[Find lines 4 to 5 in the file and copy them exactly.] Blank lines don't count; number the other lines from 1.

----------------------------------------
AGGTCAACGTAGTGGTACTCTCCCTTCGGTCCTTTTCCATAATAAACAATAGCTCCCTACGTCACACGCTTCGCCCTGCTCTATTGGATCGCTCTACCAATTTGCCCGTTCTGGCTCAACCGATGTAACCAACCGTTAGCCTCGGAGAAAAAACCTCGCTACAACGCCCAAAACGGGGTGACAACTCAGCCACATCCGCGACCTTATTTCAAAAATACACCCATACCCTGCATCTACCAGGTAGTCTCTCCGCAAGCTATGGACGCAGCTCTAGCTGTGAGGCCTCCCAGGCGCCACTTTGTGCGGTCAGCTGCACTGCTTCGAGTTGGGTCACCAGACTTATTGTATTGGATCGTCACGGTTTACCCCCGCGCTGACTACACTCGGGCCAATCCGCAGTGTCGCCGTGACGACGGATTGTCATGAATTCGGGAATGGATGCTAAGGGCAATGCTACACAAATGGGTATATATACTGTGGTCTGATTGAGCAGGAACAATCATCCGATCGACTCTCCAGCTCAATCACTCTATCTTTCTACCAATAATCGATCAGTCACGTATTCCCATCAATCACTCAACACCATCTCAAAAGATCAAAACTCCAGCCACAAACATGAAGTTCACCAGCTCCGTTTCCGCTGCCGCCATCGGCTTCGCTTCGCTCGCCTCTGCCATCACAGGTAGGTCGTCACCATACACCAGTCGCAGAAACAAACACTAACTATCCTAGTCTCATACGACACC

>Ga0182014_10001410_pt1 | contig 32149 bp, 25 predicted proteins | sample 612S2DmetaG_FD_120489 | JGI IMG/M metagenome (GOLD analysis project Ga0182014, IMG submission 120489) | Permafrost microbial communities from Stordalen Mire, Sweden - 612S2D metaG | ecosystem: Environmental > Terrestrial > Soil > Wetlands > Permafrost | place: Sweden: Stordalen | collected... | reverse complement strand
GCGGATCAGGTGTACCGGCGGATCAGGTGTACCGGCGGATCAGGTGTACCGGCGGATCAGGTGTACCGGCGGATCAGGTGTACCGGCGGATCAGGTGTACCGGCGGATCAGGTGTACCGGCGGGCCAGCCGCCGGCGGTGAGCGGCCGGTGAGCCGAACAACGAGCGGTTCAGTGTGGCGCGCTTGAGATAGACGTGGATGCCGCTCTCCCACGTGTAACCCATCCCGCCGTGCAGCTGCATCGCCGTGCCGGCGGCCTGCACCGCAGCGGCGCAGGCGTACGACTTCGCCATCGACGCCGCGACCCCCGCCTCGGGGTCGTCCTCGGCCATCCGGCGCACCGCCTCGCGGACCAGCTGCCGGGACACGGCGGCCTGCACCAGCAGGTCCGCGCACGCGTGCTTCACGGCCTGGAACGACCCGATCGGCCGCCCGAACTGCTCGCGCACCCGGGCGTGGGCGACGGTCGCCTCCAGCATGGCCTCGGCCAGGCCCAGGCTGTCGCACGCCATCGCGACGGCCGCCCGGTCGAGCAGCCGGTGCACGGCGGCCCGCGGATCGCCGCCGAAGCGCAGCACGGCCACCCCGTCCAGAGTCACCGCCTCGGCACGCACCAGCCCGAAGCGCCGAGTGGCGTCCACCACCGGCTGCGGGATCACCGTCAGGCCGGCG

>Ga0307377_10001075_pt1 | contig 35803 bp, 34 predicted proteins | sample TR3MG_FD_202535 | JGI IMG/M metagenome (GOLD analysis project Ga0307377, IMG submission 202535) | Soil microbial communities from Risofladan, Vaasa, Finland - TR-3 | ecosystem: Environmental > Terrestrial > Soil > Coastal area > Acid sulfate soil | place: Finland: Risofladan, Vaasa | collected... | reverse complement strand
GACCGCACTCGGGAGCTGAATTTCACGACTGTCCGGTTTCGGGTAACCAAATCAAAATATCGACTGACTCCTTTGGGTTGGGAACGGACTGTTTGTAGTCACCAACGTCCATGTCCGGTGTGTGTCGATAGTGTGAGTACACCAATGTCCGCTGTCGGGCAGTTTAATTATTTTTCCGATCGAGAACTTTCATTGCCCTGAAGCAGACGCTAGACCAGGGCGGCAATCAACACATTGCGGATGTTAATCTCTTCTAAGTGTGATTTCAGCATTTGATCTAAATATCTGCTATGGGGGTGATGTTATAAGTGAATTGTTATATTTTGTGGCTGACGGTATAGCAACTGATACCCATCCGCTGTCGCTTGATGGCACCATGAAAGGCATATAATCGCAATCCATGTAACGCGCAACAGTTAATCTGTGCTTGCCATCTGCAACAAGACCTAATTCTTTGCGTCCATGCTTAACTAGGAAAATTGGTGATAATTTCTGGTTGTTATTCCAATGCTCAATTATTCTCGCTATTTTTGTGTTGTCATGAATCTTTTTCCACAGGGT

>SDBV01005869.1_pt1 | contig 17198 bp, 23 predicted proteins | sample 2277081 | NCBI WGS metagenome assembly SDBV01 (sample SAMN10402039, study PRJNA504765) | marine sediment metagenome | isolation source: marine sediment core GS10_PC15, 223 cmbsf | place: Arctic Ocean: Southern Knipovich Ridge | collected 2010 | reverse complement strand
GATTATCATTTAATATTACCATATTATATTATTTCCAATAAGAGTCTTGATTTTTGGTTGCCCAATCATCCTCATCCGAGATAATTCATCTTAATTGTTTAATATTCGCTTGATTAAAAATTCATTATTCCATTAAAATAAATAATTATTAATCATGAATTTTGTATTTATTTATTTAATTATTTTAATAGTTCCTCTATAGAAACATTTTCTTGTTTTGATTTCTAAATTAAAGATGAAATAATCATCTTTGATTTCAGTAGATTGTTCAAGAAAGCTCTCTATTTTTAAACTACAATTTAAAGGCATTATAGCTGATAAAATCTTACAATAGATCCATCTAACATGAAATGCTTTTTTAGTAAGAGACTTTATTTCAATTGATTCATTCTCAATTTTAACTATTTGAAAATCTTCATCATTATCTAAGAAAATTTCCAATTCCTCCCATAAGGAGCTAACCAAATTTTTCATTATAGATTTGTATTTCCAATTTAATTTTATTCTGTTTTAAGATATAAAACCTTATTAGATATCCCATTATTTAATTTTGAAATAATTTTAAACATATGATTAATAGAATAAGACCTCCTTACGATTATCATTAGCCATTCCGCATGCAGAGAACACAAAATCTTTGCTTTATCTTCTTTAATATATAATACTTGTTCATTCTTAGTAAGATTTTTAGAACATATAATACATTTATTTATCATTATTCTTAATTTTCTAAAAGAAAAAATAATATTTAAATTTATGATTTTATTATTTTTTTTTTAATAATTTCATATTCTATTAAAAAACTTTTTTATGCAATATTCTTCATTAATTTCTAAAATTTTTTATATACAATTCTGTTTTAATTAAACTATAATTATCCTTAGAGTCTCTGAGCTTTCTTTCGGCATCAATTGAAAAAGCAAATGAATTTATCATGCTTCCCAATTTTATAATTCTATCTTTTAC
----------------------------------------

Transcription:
>Ga0307377_10001075_pt1 | contig 35803 bp, 34 predicted proteins | sample TR3MG_FD_202535 | JGI IMG/M metagenome (GOLD analysis project Ga0307377, IMG submission 202535) | Soil microbial communities from Risofladan, Vaasa, Finland - TR-3 | ecosystem: Environmental > Terrestrial > Soil > Coastal area > Acid sulfate soil | place: Finland: Risofladan, Vaasa | collected... | reverse complement strand
GACCGCACTCGGGAGCTGAATTTCACGACTGTCCGGTTTCGGGTAACCAAATCAAAATATCGACTGACTCCTTTGGGTTGGGAACGGACTGTTTGTAGTCACCAACGTCCATGTCCGGTGTGTGTCGATAGTGTGAGTACACCAATGTCCGCTGTCGGGCAGTTTAATTATTTTTCCGATCGAGAACTTTCATTGCCCTGAAGCAGACGCTAGACCAGGGCGGCAATCAACACATTGCGGATGTTAATCTCTTCTAAGTGTGATTTCAGCATTTGATCTAAATATCTGCTATGGGGGTGATGTTATAAGTGAATTGTTATATTTTGTGGCTGACGGTATAGCAACTGATACCCATCCGCTGTCGCTTGATGGCACCATGAAAGGCATATAATCGCAATCCATGTAACGCGCAACAGTTAATCTGTGCTTGCCATCTGCAACAAGACCTAATTCTTTGCGTCCATGCTTAACTAGGAAAATTGGTGATAATTTCTGGTTGTTATTCCAATGCTCAATTATTCTCGCTATTTTTGTGTTGTCATGAATCTTTTTCCACAGGGT